More than 656,000 people experienced homelessness on a typical night in the United States in 2011. Nearly two-thirds of people suffering from homelessness are individuals and the other third are people in families (parents and their children). There was a 3 percent rise in homelessness na-tionwide between 2008 and 2009, with the number of people suffering from homelessness increasing in 31 states. Meanwhile, "doubled-up" households that move in with friends or relatives in order to reduce their housing cost burden, rose 12 percent over the course of 2009. Chicago Coalition for the Homeless estimates that 93,779 unduplicated individuals exper-ence homelessness over the course of a year. One of the primary data sources is the number of homeless children identified by the public schools. We believe this to be one of the most reliable data sources on numbers of homeless people. The past two years, the number of homeless children in Chicago Public Schools increased 24% , to 15,580 in 2010-11. The city of Chicago does a point-in-time count every other year to deter-mine the number of homeless people in shelters or on the street one night. The 2011 count was done on January 25, 2011 and found 6,546 individuals who were homeless that night. Includes national, state, and local data; information about youth homelessness, violence and homelessness, and incarceration homelessness; charts, graphs, and statistics.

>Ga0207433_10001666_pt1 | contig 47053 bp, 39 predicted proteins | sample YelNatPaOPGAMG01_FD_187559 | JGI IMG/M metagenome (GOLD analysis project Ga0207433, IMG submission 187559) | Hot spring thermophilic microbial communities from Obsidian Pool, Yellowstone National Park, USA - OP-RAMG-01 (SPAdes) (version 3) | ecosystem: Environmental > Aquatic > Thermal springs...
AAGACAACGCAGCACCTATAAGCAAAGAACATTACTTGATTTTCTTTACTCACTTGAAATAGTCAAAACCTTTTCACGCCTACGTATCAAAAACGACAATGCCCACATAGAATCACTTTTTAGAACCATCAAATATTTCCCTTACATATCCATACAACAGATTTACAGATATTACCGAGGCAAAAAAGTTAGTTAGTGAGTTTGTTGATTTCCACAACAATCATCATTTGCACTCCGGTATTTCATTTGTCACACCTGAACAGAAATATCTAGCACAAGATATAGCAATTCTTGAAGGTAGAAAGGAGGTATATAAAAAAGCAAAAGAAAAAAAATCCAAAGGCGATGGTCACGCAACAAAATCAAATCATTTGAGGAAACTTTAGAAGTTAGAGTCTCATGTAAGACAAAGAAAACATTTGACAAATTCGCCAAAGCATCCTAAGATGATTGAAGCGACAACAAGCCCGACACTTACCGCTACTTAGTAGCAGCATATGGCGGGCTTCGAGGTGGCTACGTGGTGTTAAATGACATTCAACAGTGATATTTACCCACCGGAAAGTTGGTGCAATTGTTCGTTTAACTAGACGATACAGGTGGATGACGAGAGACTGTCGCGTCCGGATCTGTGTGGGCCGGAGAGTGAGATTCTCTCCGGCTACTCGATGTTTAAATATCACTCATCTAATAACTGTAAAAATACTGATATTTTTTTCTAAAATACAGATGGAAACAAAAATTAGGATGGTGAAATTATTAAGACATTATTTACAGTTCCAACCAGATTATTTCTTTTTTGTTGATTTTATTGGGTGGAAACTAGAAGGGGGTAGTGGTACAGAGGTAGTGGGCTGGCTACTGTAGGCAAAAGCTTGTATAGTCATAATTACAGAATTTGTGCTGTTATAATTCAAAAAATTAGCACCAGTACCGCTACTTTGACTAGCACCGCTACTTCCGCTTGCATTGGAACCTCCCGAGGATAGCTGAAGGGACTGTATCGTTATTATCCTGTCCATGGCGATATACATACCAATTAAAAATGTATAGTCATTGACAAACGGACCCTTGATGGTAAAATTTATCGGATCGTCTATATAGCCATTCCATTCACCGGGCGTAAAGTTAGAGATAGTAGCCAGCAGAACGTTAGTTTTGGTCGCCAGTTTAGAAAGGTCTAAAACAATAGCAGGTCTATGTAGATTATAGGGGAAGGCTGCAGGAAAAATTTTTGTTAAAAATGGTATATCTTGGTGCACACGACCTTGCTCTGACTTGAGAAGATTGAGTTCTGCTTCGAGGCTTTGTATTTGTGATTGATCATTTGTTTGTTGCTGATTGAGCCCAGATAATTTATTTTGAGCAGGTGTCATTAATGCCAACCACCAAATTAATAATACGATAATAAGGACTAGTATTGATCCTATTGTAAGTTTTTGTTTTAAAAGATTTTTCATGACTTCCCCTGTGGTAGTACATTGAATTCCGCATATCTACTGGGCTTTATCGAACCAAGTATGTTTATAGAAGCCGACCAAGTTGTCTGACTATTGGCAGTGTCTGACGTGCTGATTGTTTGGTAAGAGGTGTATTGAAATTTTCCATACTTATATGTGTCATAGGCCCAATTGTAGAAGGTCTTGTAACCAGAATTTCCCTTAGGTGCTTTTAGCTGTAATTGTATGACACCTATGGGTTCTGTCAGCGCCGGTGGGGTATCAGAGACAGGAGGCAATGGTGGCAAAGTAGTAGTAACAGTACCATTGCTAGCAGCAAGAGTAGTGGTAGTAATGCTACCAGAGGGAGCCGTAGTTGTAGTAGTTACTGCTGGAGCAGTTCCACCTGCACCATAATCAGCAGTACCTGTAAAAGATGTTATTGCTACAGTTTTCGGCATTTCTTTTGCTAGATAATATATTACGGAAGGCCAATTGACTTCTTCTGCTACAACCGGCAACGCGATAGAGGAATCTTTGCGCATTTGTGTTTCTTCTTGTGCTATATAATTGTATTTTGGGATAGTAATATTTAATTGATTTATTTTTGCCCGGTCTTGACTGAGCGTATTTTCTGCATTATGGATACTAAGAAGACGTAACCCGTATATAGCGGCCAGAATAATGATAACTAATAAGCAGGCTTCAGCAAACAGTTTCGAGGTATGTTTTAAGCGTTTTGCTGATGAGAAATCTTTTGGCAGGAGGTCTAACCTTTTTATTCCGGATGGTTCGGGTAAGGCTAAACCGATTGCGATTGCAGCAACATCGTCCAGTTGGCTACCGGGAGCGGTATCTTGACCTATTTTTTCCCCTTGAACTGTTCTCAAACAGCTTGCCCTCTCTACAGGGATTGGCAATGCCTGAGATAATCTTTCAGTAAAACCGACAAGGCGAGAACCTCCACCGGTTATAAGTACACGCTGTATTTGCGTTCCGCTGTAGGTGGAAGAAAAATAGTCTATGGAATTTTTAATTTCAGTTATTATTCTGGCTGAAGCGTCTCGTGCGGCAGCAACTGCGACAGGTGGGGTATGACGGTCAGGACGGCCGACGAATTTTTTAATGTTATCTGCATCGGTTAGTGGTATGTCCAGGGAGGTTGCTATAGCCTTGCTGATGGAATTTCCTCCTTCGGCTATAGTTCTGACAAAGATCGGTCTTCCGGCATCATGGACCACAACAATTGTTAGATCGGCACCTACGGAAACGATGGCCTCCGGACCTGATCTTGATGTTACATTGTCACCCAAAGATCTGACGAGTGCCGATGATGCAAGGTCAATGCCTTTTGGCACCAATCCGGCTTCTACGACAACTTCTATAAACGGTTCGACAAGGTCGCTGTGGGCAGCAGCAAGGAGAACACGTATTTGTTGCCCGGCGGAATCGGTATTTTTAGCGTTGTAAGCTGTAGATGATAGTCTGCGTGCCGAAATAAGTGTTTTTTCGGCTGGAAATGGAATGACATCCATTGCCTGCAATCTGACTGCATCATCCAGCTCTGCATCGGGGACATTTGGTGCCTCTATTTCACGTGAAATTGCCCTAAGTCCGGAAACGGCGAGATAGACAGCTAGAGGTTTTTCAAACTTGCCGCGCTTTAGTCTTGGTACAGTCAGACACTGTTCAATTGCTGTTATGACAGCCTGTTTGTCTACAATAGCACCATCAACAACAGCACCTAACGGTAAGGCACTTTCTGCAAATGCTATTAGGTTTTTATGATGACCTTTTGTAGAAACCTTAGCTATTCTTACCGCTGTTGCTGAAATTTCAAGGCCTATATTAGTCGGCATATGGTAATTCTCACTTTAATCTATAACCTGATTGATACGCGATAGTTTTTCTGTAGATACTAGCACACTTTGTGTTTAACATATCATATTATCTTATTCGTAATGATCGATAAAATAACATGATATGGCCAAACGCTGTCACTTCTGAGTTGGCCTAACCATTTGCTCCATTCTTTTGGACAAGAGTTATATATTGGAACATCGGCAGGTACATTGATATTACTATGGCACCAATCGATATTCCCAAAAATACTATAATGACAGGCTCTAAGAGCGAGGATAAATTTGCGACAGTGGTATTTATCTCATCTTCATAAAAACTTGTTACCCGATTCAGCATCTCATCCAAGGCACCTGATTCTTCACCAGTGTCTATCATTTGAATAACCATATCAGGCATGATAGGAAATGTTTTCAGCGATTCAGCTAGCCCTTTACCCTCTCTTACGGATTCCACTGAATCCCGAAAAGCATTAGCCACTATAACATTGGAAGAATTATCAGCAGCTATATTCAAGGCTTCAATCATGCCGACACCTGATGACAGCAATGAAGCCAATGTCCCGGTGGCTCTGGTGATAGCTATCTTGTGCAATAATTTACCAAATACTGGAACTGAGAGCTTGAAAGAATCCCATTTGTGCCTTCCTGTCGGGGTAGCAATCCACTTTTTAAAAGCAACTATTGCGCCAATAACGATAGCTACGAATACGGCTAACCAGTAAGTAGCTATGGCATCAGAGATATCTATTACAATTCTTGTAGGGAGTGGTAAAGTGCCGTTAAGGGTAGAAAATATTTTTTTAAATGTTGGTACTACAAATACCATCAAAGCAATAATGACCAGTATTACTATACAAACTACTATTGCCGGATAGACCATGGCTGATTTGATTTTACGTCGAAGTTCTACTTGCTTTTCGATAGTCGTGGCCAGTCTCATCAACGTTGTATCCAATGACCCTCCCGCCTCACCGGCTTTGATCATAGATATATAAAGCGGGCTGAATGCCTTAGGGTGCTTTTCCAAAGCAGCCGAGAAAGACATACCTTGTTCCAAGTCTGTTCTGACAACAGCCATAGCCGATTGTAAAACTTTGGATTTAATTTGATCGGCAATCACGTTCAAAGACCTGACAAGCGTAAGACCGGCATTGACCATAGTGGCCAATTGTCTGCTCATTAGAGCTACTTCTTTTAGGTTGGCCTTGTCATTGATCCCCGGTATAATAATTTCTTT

This report profiles corporations receiving Tax Increment Financing (TIF) money from downtown TIFs since 2000. Where public data is available, it shows the profits for these corporations as well as CEO compensation.The financial data raises questions about why these corporations are in need of Chicagoans' tax dollars -- and what the public benefits are. Most are highly profitable and reward their leadership with extravagant compensation. Corporate TIF recipients are required to maintain and/or increase jobs as a condition of receiving TIF funding, however the city's record of holding them accountable to this has not been stellar.
Causes of homelessness are multiple and complex. Public focus often centers on personal problems, which can be contributing factors but do not alone cause homelessness.Our flawed economic and political systems fail to pro- mote justice and equality. Institutionalized racism, sexism, and other forms of discrimination create barriers to economic advancement. This fact sheet illustrates the tangible results of these larger issues, which include a dire shortage of affordable housing and healthcare, supportive services, and living-wage jobs.